We’re ascending, higher and higher in this desert landscape, to cross from Chile into Bolivia. I’m so worried about getting sick in the thin air that the altitude has become an obsession. Fortunately, nothing worse than light headaches and shortness of breath is in store for me.
The border station is a shack at the edge of nothing. The “toilet” is a place to stand or squat behind an old rusted bus. Processing is quick, and I’m told I should buy my visa in Uyuni when we arrive two days later.
Sometimes place names are remarkably literal. “Altiplano” means highflat and it’s just that. In this atmosphere blue-brown snowcapped mountains show off, with no foliage to obscure their grandeur. And wind-sculpted sedimentary rock statues display impossible curves against a backdrop of blue sky.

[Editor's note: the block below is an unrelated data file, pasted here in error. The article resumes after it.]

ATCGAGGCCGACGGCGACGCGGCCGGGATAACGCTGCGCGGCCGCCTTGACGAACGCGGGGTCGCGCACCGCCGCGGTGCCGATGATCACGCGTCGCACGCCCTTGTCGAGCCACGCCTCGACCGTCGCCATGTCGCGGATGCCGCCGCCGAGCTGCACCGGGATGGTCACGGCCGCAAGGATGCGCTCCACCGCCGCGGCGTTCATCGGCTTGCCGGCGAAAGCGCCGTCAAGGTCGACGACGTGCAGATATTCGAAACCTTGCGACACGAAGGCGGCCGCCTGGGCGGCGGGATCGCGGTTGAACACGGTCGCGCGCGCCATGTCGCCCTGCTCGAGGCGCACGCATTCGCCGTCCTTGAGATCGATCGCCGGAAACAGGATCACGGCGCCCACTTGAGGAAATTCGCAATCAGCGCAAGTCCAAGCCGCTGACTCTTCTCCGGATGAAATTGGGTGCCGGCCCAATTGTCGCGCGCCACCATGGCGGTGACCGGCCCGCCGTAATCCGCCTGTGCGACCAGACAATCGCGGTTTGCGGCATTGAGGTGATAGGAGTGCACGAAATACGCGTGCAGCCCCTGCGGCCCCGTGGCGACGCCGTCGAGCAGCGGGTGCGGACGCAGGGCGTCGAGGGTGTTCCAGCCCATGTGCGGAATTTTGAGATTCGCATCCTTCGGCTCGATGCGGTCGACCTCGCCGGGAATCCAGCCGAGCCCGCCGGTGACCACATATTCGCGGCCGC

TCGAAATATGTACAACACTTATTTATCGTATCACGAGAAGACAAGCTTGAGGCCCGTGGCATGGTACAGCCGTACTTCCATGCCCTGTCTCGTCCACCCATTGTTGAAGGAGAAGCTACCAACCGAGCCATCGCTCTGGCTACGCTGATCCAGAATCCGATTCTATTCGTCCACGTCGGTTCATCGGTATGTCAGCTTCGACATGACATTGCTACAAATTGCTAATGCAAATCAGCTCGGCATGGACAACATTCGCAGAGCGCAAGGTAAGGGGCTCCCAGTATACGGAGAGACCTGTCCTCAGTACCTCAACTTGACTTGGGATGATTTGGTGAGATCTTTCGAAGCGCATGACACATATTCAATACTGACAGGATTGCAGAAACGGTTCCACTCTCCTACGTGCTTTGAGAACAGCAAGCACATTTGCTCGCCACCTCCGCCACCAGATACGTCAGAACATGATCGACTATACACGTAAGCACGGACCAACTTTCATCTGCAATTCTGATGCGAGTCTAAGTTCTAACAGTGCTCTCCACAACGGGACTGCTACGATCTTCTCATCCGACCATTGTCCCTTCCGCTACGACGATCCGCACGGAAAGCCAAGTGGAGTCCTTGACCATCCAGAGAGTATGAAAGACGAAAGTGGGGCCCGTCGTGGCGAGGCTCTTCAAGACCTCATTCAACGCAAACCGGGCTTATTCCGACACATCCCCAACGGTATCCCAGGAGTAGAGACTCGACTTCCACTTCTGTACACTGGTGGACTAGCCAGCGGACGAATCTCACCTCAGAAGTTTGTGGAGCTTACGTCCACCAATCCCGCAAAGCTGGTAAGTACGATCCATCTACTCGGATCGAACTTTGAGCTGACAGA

Laguna Colorada’s deep scarlet and rusty hues are formed by algae, but I like to think it’s the Earth secreting some essential life-giving fluid which these ethereal flamingoes, from some distant tropical paradise, come to feast on. I don’t actually know where flamingoes come from, but I’d always thought of them as tropical birds whose flamboyant pink could be linked with carnaval and other debaucherous occasions. We give these elegant birds the respectful distance they deserve, but all too soon they fly off to who knows where.
Sol de Mañana geyser field might attract more visitors if it were renamed “Death Field.” Like the old “Death Road” from La Paz to Coroico (which tourists happily cycle down nearly every day the weather permits) this collection of bubbling pits, which also lacks guard rails, has its own share of death traps.
The locals probably think we’re idiots, following a group of llamas through this barren town, trying to get the perfect photo. Imagine a group of foreigners enraptured by a herd of cows in a farm near your hometown, and you get the idea